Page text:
Tesla CEO Elon Musk meets China's industry minister, discusses electric cars
China's industry minister met Tesla Ltd. CEO Elon Musk on Wednesday and the two discussed development of electric and “intelligent networked" vehicles, the ministry said. Musk joined a series of CEOs from global companies including Apple Inc. who have met with Cabinet officials or Premier Li Qiang, the top economic official, during visits to China this year following the lifting of anti-virus controls that blocked most travel into the country.
The ruling Communist Party is trying to revive investor interest in China’s slowing economy and reassure companies that have been rattled by anti-monopoly and data-security crackdowns, raids on consulting firms, U.S.-Chinese political tension and pressure to align their plans with the ruling party’s industry and economic development goals.
The industry minister, Jin Zhuanglong, and Musk “exchanged views on the development of new energy vehicles and intelligent networked vehicles," the Ministry of Industry and Information Technology said on its website. Its one-sentence statement gave no details.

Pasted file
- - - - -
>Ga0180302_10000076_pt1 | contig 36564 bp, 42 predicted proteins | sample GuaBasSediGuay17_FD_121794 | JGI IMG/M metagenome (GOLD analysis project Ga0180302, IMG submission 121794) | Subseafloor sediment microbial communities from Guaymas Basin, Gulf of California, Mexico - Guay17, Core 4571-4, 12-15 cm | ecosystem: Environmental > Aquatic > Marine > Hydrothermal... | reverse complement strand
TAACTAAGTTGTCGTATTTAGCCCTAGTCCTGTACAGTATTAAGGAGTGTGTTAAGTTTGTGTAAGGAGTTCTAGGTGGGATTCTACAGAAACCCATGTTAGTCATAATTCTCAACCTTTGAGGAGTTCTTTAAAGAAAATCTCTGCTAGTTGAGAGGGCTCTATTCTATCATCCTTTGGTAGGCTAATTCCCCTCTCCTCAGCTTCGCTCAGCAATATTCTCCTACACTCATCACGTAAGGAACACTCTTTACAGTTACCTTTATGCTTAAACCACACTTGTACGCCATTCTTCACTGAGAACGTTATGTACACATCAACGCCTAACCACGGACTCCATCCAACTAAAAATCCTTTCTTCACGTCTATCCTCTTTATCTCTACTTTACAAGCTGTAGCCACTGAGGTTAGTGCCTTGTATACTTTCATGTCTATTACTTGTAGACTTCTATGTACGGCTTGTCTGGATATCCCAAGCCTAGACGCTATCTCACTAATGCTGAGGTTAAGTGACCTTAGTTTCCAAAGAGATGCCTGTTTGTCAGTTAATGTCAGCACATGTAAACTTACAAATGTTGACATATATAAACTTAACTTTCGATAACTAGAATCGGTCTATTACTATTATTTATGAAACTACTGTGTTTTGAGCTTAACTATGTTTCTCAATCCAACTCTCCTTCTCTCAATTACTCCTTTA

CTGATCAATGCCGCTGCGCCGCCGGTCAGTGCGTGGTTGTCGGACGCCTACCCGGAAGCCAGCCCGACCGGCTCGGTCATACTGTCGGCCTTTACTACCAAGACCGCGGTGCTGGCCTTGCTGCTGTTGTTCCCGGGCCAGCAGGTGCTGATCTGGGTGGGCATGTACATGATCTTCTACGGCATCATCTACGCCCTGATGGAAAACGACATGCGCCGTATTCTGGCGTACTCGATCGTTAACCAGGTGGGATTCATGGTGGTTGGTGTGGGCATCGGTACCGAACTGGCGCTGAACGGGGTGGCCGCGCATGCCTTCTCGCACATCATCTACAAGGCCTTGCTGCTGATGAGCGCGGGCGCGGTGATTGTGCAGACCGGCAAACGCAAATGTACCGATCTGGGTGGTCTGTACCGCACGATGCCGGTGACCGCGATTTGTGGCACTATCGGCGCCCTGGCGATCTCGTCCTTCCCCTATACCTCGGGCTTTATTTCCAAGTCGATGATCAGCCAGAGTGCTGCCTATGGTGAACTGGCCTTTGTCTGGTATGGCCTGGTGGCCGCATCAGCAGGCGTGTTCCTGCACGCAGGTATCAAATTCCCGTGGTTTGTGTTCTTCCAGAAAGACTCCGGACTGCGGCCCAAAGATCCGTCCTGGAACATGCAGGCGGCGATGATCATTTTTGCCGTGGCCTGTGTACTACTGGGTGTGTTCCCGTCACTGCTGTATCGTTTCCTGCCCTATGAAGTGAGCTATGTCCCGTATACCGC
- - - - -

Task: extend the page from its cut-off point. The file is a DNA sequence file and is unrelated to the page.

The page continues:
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China accounts for half of global electric vehicle sales and is the site of Tesla’s first factory outside the United States. On Tuesday, the foreign minister, Qin Gang, told Musk that China will “unswervingly promote high-level opening up" and create a “market-oriented, law-based and internationalized business environment," according to a government statement. “China’s development is an opportunity for the world," the statement said.
Li, the premier, delivered a similar message of reassurance in meetings in March with CEOs Tim Cook of Apple, Albert Bourla of Pfizer, Jakob Stausholm of Rio Tinto and Toshiaki Higashihara of Hitachi. Qin told Musk that China’s EV market “has broad prospects for development," according to the ministry statement.
Tesla opened the first wholly foreign-owned auto factory in China in 2019 after Beijing eased ownership restrictions to increase competition and speed up industry development.
The Chinese statement cited Musk as saying Tesla was willing to expand its business in China and “opposes decoupling," a reference to fears the world may split into multiple markets with incompatible products.
Tesla didn’t respond to requests by email for information about Musk’s visit to China. Musk also is the majority owner of social media platform Twitter, access to which is blocked in China by the ruling party's internet filters.